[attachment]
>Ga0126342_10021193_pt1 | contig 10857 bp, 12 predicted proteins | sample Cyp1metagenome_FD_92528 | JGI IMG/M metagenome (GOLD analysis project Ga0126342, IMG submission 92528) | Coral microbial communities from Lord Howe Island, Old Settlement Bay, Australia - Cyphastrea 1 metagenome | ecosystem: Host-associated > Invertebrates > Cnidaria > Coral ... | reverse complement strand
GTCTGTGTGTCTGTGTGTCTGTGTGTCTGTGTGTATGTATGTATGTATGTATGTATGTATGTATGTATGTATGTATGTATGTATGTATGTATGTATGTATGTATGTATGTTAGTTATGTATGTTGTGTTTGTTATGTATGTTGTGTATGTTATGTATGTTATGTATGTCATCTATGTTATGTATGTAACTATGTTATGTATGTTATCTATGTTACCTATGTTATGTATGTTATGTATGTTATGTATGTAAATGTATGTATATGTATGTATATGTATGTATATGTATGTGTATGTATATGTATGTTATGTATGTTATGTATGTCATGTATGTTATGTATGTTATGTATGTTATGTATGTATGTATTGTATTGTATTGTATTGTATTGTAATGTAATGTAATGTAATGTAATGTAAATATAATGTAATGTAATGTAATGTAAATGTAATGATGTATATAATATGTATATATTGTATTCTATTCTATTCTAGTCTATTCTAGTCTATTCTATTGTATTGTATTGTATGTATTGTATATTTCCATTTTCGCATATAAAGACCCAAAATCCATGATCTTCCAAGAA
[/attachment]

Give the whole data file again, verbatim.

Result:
>Ga0126342_10021193_pt1 | contig 10857 bp, 12 predicted proteins | sample Cyp1metagenome_FD_92528 | JGI IMG/M metagenome (GOLD analysis project Ga0126342, IMG submission 92528) | Coral microbial communities from Lord Howe Island, Old Settlement Bay, Australia - Cyphastrea 1 metagenome | ecosystem: Host-associated > Invertebrates > Cnidaria > Coral ... | reverse complement strand
GTCTGTGTGTCTGTGTGTCTGTGTGTCTGTGTGTATGTATGTATGTATGTATGTATGTATGTATGTATGTATGTATGTATGTATGTATGTATGTATGTATGTATGTATGTTAGTTATGTATGTTGTGTTTGTTATGTATGTTGTGTATGTTATGTATGTTATGTATGTCATCTATGTTATGTATGTAACTATGTTATGTATGTTATCTATGTTACCTATGTTATGTATGTTATGTATGTTATGTATGTAAATGTATGTATATGTATGTATATGTATGTATATGTATGTGTATGTATATGTATGTTATGTATGTTATGTATGTCATGTATGTTATGTATGTTATGTATGTTATGTATGTATGTATTGTATTGTATTGTATTGTATTGTAATGTAATGTAATGTAATGTAATGTAAATATAATGTAATGTAATGTAATGTAAATGTAATGATGTATATAATATGTATATATTGTATTCTATTCTATTCTAGTCTATTCTAGTCTATTCTATTGTATTGTATTGTATGTATTGTATATTTCCATTTTCGCATATAAAGACCCAAAATCCATGATCTTCCAAGAA